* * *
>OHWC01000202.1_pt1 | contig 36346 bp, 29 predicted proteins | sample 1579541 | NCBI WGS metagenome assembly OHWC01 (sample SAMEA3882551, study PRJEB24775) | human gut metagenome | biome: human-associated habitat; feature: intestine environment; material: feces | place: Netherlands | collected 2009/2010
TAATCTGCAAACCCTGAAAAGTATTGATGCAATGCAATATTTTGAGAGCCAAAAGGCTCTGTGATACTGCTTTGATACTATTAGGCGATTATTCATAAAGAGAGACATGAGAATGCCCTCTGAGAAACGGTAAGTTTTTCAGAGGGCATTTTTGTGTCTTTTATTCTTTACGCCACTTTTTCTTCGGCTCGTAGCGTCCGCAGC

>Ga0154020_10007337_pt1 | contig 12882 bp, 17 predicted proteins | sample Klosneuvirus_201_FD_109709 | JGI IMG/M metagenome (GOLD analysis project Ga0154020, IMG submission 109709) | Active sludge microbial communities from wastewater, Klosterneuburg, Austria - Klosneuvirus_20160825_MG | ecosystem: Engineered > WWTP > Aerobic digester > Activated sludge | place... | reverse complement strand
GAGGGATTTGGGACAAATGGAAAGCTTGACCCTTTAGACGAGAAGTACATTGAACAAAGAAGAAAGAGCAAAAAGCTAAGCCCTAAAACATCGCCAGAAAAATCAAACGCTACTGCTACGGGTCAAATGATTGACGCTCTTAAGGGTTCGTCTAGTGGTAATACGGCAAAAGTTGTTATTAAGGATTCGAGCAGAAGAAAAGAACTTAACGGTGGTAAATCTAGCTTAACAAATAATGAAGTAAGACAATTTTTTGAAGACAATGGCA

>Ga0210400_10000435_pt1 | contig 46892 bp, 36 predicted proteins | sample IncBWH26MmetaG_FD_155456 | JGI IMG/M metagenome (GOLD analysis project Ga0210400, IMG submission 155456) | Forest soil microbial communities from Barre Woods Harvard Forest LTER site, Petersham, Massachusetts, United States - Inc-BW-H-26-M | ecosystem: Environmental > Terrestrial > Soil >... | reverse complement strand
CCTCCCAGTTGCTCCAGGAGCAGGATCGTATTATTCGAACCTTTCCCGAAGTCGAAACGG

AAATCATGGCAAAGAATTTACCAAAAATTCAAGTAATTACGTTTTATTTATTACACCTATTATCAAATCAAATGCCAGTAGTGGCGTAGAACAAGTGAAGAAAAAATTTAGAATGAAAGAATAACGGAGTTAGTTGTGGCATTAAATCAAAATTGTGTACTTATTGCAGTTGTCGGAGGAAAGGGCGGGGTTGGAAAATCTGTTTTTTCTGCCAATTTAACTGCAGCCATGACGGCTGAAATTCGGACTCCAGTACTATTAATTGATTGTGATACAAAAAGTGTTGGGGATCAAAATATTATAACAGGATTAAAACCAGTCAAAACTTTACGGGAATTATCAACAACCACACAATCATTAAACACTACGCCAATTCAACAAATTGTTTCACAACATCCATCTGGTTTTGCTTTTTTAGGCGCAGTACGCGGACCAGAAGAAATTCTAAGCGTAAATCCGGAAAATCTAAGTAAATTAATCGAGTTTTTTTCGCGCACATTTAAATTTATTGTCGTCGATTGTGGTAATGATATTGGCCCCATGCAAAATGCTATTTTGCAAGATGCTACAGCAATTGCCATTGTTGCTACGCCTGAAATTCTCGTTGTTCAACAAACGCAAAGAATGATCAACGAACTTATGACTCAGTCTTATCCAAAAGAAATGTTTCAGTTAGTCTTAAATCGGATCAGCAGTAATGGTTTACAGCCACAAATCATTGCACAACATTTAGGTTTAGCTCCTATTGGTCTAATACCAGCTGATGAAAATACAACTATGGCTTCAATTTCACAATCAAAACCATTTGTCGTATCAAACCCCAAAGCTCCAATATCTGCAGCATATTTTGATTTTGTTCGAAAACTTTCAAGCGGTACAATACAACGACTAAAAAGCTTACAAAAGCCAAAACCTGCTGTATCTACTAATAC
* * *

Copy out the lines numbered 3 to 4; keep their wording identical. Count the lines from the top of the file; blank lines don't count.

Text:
>Ga0154020_10007337_pt1 | contig 12882 bp, 17 predicted proteins | sample Klosneuvirus_201_FD_109709 | JGI IMG/M metagenome (GOLD analysis project Ga0154020, IMG submission 109709) | Active sludge microbial communities from wastewater, Klosterneuburg, Austria - Klosneuvirus_20160825_MG | ecosystem: Engineered > WWTP > Aerobic digester > Activated sludge | place... | reverse complement strand
GAGGGATTTGGGACAAATGGAAAGCTTGACCCTTTAGACGAGAAGTACATTGAACAAAGAAGAAAGAGCAAAAAGCTAAGCCCTAAAACATCGCCAGAAAAATCAAACGCTACTGCTACGGGTCAAATGATTGACGCTCTTAAGGGTTCGTCTAGTGGTAATACGGCAAAAGTTGTTATTAAGGATTCGAGCAGAAGAAAAGAACTTAACGGTGGTAAATCTAGCTTAACAAATAATGAAGTAAGACAATTTTTTGAAGACAATGGCA